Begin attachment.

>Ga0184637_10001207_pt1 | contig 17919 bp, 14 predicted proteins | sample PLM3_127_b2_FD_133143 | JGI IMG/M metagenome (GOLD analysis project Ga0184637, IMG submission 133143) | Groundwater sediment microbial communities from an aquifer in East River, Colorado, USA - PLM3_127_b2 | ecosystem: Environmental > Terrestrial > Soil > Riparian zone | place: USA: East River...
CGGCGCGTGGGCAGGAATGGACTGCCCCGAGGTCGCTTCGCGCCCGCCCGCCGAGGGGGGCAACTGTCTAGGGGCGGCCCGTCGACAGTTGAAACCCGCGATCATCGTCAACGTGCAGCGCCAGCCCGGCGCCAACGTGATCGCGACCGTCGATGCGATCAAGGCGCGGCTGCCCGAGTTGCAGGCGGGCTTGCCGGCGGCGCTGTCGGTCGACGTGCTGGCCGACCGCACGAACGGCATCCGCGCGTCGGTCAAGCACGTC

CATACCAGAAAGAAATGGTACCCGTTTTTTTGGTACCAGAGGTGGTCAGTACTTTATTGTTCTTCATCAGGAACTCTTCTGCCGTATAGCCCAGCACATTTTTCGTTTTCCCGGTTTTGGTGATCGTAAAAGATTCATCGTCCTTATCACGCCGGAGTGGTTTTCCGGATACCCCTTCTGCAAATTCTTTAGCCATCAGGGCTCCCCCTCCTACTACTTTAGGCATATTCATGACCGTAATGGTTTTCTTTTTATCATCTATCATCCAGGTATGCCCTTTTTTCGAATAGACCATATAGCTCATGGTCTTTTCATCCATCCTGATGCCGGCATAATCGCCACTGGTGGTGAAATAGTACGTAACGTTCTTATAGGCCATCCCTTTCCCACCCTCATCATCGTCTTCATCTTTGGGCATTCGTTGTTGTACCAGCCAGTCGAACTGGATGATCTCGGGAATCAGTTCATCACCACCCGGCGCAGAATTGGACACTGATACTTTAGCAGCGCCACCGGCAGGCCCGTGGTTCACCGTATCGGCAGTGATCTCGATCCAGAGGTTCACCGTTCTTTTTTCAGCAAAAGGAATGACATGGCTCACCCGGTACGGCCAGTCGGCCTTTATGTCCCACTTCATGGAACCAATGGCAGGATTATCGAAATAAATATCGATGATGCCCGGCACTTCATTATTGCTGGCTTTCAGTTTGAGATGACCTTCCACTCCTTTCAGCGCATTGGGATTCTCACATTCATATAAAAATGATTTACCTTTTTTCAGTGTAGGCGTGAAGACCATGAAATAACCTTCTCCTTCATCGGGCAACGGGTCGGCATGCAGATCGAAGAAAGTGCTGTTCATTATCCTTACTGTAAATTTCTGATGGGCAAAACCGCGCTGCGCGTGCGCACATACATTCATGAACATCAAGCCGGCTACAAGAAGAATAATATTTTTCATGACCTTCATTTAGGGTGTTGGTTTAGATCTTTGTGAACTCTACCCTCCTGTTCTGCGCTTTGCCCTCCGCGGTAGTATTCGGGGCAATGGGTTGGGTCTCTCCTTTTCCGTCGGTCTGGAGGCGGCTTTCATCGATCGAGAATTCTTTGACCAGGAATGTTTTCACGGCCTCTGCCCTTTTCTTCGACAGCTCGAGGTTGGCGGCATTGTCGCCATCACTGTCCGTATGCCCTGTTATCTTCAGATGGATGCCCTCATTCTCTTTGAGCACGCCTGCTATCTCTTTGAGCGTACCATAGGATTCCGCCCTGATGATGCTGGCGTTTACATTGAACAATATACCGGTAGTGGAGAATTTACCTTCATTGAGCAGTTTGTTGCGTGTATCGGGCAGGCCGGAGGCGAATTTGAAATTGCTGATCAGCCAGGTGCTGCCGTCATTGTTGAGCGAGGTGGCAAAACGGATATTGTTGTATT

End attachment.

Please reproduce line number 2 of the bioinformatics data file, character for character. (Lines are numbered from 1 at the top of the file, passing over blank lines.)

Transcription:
CGGCGCGTGGGCAGGAATGGACTGCCCCGAGGTCGCTTCGCGCCCGCCCGCCGAGGGGGGCAACTGTCTAGGGGCGGCCCGTCGACAGTTGAAACCCGCGATCATCGTCAACGTGCAGCGCCAGCCCGGCGCCAACGTGATCGCGACCGTCGATGCGATCAAGGCGCGGCTGCCCGAGTTGCAGGCGGGCTTGCCGGCGGCGCTGTCGGTCGACGTGCTGGCCGACCGCACGAACGGCATCCGCGCGTCGGTCAAGCACGTC